Today saw the beginning of our community archaeology project in West Bromwich. The background to this was explained in an earlier post; we have now begun the evaluation phase by excavating four trenches in the grounds of this thirteenth century manorial complex.
The photo above shows the first trench being excavated. Here we have found what seems to be a pit full of ironworking residues. Although this is probably dumped from elsewhere, it is possible that they are the result of smithing (or even, perhaps, early bloomery smelting?) on site. We have also found a mysterious wall that appears to be neither the wall of the moat nor a later garden feature.
Nearer to the house we excavated two further trenches exploring the present moat, and the relationship of the outlying 'cottage' building to the rest of the complex. One of these trenches contains a number of brick walls and floor surfaces that appear to relate to the post-medieval tenement phase. The other - shown below - is so far confirming the suspicion that the present 'moat' is largely a late twentieth century fabrication.
Our fourth trench, at the western side of the site (shown below), investigated earthwork features which may themselves be part of the original moat. We also found another wall here (well, a possible wall - at the moment just a spread of mortar), as well as another ditch. Since none of these features are shown on historic mapping, it is quite likely that they relate to earlier periods of the site's history.
There is still lots more to investigate - but hopefully our understanding of the site will become clearer towards the end of this first week. At the weekend we have our first batch of volunteers coming to help out, and then next week a series of local schools are joining in to try and resolve the mysteries of the West Bromwich Manor House!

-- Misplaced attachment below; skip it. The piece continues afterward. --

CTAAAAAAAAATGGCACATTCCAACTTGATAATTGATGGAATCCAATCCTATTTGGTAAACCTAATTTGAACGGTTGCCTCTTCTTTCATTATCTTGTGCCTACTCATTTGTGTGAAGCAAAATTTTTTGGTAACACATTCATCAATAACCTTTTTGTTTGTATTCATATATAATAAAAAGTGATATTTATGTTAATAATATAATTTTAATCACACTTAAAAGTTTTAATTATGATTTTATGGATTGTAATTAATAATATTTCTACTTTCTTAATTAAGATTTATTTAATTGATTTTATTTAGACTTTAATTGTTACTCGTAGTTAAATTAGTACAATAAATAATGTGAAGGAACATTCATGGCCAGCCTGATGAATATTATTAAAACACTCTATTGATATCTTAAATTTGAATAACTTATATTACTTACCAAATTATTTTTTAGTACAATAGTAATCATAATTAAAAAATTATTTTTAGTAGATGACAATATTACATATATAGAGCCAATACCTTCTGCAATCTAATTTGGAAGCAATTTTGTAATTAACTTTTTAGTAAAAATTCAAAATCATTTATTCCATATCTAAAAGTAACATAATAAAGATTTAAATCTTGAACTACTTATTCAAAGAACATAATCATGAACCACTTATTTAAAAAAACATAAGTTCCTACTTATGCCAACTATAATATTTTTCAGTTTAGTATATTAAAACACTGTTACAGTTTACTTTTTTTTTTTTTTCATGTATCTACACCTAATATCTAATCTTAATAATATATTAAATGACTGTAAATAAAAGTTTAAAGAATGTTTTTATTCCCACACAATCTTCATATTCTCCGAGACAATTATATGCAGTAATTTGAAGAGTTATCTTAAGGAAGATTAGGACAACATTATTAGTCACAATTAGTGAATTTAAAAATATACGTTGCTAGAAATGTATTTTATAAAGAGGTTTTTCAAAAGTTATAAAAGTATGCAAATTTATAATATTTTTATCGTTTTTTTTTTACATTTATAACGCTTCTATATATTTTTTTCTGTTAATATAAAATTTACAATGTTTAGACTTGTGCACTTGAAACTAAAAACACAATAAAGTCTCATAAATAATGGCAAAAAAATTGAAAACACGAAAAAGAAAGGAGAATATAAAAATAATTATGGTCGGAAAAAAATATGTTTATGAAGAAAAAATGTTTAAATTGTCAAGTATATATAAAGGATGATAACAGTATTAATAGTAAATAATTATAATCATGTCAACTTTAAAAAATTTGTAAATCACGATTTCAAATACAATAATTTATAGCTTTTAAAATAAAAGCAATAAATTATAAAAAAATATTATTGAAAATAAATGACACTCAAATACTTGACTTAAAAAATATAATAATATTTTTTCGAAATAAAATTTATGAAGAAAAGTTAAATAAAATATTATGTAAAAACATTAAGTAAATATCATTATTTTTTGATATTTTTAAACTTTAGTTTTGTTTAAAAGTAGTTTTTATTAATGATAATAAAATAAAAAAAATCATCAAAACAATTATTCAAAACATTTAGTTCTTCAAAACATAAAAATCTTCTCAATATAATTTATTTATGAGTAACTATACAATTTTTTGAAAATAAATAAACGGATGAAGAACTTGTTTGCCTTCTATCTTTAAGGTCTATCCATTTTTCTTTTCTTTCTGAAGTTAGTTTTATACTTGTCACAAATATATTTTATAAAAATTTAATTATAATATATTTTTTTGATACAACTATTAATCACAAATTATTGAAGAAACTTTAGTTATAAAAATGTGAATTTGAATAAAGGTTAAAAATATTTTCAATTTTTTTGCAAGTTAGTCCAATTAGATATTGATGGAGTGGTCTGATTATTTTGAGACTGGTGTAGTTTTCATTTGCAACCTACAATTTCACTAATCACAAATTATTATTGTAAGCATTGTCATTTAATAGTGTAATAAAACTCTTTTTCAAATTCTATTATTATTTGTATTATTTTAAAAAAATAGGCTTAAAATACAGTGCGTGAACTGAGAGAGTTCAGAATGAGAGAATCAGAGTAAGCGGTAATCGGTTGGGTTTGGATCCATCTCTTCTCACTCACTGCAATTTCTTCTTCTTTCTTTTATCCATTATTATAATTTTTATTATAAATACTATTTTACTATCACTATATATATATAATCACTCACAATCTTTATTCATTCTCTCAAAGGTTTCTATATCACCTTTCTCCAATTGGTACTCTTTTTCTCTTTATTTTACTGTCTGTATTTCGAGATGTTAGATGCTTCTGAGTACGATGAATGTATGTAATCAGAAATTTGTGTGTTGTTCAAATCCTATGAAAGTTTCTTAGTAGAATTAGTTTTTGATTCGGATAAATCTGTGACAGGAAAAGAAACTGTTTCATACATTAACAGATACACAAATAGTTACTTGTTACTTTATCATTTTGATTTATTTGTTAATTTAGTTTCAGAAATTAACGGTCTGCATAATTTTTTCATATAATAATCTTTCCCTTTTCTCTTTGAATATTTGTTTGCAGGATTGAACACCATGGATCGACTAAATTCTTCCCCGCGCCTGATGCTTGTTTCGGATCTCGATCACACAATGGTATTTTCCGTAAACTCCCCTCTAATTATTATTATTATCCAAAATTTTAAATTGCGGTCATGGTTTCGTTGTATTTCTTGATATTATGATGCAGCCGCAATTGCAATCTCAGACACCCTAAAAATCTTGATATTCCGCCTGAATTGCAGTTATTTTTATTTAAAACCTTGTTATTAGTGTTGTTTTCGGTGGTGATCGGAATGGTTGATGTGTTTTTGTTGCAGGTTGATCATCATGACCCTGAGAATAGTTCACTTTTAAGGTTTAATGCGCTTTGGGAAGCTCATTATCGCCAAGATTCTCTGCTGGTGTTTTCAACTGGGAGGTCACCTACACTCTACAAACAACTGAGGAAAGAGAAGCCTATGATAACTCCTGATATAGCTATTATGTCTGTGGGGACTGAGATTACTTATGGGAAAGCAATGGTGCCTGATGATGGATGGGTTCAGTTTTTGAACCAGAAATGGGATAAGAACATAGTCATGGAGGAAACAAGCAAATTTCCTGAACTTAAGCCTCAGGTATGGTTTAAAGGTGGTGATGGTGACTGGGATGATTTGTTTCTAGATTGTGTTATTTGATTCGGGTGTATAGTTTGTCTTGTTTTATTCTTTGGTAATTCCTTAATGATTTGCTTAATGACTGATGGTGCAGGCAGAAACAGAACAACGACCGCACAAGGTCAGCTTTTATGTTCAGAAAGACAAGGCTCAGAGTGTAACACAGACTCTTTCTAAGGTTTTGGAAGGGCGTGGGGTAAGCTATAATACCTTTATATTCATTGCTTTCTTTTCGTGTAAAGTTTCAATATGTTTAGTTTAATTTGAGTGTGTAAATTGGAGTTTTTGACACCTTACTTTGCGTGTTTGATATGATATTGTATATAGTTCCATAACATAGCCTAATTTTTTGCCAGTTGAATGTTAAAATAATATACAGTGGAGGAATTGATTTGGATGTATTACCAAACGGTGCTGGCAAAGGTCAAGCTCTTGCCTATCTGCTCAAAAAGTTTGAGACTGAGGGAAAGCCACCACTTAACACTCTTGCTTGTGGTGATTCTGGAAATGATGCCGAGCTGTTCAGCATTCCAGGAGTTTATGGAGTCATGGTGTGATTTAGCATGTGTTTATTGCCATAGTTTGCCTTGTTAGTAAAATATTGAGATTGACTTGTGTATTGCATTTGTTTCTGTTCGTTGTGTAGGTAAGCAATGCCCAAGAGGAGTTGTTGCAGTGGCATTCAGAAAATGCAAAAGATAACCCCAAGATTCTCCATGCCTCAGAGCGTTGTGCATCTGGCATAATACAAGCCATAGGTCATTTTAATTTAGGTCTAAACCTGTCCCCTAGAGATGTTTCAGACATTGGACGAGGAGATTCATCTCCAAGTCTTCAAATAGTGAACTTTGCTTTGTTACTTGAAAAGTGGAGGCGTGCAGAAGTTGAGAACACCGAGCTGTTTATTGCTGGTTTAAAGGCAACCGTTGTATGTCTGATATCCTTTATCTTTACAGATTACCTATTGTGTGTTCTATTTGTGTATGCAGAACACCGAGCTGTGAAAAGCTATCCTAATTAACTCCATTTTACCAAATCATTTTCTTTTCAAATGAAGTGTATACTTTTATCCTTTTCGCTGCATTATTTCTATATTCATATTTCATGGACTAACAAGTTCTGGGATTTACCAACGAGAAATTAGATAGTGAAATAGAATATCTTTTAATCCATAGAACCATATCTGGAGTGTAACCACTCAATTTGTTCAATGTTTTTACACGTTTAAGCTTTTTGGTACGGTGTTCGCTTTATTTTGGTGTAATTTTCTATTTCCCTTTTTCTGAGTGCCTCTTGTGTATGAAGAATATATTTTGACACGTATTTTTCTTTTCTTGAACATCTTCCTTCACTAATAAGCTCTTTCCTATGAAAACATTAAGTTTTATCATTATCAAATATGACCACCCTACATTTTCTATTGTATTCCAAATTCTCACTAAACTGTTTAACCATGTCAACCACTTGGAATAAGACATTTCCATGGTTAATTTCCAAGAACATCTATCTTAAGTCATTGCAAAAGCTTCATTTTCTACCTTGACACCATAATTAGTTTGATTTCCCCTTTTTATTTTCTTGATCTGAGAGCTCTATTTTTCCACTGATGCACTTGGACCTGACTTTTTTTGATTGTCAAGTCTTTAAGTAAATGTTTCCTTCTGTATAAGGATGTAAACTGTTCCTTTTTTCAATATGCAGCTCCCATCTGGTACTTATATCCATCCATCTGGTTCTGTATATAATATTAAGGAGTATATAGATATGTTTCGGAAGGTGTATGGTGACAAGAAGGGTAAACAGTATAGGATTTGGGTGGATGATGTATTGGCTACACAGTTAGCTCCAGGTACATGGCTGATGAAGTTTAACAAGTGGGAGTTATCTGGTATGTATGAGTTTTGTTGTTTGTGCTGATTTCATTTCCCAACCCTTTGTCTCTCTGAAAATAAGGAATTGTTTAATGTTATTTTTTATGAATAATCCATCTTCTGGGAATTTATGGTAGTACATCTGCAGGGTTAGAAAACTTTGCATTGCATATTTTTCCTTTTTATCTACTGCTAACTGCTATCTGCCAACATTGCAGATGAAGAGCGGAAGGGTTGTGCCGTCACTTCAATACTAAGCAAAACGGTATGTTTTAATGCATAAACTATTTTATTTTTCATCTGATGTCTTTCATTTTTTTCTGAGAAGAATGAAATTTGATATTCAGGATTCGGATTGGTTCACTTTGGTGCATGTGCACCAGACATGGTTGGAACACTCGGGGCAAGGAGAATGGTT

Thanks to Peter of K. B. Handley Plant Hire for his excellent efficient work with a JCB today, and course Rachel of the Sandwell Museums team who has worked extremely hard and has been very supportive. Tomorrow we are hoping for a visit from the Express and Star, and further updates will appear here shortly!
accessibility aerial-cam aircraft Albany ALGAO antiquaries apley archaeology architecture art art nouveau Australia baltic beverley Birmingham black country Black Country Living Museum blast furnace blog broseley buildings cadw cambridgeshire canals cars castles charities chartership chief executive children chuches CIfA cinema coalbrookdale colonial community conferences conflict conservation contexts CPAT cracow crash cultural heritage culture cumbria cycling dark heritage dark tourism Darwin dawley devolution dialogue Dunsborough EAA earthworks england english heritage estonia EU Europe evolution excavation family family history fields fieldwalking food friends funding furnaces gardens geography geology geophysics governance heritage heritage management hertfordshire hinkshay historic environment historical metallurgy society history holiday hotel housing hull IfA india industrial heritage industry instability interdisciplinary iran iraq iron iron age iron rolling ironbridge ironworking jackfield jewish heritage Kakadu landscape landslide latvia lecture legislation linguistics Lithuania local history london manor house marylebone metallurgy middle east mill mining moat monograph moss museums national identity Netherlands Newcomen Nexus Northern Territory painting pakistan Perth planning poland politics of heritage post-colonial pottery preservation professionalism publication railways religion report riga road rock art romania romans ruin salaries sandwell sardines scheduling schools scotland settlements severn shakespeare ships shropshire snow soviet stirchley stirchley furnaces stirchley ironworks stirchley slagworks stratigraphy survey Switzerland syria tallinn teaching telford tenements terrorism theatre timber-framed trains transport trustees turkey UK Vilnius volunteers wales west bromwich Western Australia wooden road wrexham wrexham and shropshire wroxeter yorkshire